Raph Crouan: “There is still so much investment available in the UK”

Since 2019, Raph Crouan has been at the head of one of the most important French technology in Europe in London. He fulfills this mission in connection with the role of account manager in tech that he occupies at Orrick. Passionate about innovations in technology, this former entrepreneur likes to facilitate the imitation of French technology at European level.

While the UK stock market fell behind France’s a few days ago, experts’ forecasts are not very optimistic for the UK economy. How does Raph Crouan see this development? Optimistically, the director of French Tech United Kingdom shed some light on the situation.

Can you tell us about French Tech in London in a few words?

La French Tech in London is one of the first, created in 2014. With 3,300 members, it is the largest in Europe outside of France. It includes three main business sectors: FinTech, DeepTech and Tech for Good.

How does the UK fit into the European startup ecosystem?

The UK is by far the leading tech ecosystem in Europe. American investment groups are very present there, so it is easy to raise money there. The UK also remains a non-negligible gateway to the US.

What is the impact of the current downturn in the economy?

Over recent months we have seen a major setback in the development of start-ups and businesses in the UK. The ecosystem is still burgeoning, but fundraising is more difficult and time-consuming. I don’t think it’s that bad because the system had been running almost out of control lately. We saw fundraising that was not always consistent with the business model of start-ups.

The good news is that there are always so many funds available to entrepreneurs. On the other hand, we see that since Brexit there is a lack of talent. The system encourages us to recruit from the UK, but we are struggling.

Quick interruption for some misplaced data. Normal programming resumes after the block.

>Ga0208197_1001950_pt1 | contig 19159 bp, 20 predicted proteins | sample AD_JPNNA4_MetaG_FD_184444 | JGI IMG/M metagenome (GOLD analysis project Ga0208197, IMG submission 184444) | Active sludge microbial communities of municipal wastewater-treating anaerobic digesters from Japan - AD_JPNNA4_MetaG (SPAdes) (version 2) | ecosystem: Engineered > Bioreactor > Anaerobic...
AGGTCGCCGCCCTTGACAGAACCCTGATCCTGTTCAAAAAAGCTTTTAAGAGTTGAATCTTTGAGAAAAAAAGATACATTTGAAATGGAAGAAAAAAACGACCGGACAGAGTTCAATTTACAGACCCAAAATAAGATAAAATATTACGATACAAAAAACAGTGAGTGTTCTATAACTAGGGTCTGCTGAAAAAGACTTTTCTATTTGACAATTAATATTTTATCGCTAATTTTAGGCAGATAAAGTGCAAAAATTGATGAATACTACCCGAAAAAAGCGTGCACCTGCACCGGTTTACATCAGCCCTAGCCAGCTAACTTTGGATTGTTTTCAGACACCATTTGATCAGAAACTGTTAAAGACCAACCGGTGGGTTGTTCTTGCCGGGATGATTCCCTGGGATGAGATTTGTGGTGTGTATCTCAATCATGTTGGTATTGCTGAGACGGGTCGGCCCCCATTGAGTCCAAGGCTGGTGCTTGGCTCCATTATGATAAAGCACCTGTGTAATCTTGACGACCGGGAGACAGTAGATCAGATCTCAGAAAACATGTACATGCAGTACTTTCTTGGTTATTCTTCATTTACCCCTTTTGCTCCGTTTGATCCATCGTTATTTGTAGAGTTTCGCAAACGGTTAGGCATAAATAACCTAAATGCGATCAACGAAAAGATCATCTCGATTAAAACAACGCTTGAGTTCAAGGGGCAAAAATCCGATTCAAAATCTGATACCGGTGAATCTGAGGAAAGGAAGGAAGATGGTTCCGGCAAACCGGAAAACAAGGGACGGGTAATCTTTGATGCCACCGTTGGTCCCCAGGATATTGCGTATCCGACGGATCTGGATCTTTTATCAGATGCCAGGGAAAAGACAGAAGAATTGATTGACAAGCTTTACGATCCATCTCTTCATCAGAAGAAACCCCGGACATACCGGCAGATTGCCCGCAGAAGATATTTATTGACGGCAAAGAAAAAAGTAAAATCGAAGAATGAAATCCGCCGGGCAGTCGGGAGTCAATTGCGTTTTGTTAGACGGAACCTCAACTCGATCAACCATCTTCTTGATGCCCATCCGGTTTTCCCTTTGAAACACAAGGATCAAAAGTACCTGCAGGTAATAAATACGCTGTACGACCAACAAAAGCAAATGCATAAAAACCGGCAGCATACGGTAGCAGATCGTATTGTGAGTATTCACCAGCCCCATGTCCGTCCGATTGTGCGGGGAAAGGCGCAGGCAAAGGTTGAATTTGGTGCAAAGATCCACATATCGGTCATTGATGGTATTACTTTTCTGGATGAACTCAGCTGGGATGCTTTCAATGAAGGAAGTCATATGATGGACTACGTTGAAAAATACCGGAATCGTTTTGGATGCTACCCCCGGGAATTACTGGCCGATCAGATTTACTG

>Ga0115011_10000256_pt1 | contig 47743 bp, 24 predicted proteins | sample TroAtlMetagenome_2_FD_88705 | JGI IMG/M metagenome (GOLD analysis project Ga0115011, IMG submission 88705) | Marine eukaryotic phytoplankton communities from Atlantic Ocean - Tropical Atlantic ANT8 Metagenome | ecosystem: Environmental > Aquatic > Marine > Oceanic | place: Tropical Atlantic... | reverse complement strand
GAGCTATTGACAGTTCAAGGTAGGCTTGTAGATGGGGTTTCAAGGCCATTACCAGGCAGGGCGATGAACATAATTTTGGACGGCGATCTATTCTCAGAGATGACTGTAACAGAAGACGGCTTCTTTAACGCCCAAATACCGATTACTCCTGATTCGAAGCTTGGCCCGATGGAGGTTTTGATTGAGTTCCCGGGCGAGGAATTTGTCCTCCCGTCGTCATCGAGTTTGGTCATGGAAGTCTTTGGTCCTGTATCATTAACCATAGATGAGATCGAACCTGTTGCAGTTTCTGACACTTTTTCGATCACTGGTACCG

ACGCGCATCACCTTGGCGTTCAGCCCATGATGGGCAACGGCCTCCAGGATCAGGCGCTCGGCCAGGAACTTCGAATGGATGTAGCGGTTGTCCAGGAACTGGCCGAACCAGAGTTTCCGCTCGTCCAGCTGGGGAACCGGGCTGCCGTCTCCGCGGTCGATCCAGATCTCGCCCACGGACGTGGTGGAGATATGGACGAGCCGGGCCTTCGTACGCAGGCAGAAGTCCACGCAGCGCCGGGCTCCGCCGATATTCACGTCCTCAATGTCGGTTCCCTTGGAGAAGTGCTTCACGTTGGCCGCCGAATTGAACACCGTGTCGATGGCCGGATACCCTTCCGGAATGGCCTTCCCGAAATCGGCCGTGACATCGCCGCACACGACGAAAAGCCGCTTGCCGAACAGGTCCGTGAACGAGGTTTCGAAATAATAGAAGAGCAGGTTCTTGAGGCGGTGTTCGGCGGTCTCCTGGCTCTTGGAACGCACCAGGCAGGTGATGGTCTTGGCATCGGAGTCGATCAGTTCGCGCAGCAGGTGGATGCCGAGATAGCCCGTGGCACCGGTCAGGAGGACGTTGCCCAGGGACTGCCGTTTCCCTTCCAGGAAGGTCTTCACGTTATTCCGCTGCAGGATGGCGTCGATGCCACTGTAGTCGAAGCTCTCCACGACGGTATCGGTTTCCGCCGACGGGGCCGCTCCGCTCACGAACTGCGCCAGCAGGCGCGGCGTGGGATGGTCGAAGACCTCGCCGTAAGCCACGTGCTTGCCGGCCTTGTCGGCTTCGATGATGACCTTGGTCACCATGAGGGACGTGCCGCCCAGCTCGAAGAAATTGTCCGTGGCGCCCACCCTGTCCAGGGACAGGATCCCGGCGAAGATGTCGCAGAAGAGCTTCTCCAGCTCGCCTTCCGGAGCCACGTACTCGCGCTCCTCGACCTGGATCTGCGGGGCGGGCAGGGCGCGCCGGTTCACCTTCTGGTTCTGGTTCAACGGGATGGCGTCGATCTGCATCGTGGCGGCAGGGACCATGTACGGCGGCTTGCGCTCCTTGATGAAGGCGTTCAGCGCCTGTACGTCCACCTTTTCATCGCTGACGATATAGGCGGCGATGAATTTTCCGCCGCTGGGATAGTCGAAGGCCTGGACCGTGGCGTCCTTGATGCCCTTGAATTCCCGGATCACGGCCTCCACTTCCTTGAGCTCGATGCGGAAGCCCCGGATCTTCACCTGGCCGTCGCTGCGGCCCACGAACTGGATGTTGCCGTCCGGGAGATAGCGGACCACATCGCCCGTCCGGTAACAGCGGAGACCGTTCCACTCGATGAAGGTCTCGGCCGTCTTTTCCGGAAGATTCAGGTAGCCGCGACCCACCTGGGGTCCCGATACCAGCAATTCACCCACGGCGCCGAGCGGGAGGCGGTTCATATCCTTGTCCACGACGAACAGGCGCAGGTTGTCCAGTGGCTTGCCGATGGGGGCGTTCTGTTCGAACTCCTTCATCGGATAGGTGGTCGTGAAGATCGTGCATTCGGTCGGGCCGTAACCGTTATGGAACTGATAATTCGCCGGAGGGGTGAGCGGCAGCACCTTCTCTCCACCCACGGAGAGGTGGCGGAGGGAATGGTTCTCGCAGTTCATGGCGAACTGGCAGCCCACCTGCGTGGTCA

You talked about mutual aid in Tech during one of your interviews with BFM, is that really still the rule in tech?

Mutual help is always natural in the same society when you live abroad. Many of the members of the office voluntarily accompany entrepreneurs launching in the United Kingdom, on the sidelines of their already demanding professional activities. But beyond helping aliens, technology has always worked together. It must necessarily be in order to be able to renew itself.

What advice can you give to French tech entrepreneurs?

The first added value I can add to French Tech is, above all, to connect people with each other. I’m not trying to concentrate information and projects, but I’m trying to gather people who could work together. So, because of my experiences, I went through the process with many entrepreneurs. I know what mistakes to avoid.

What is French Tech London’s biggest success for you today?

We have more than 50% women in ours Board of Directors Today. It is a source of great pride for me when we know that women are still not very visible in technology.

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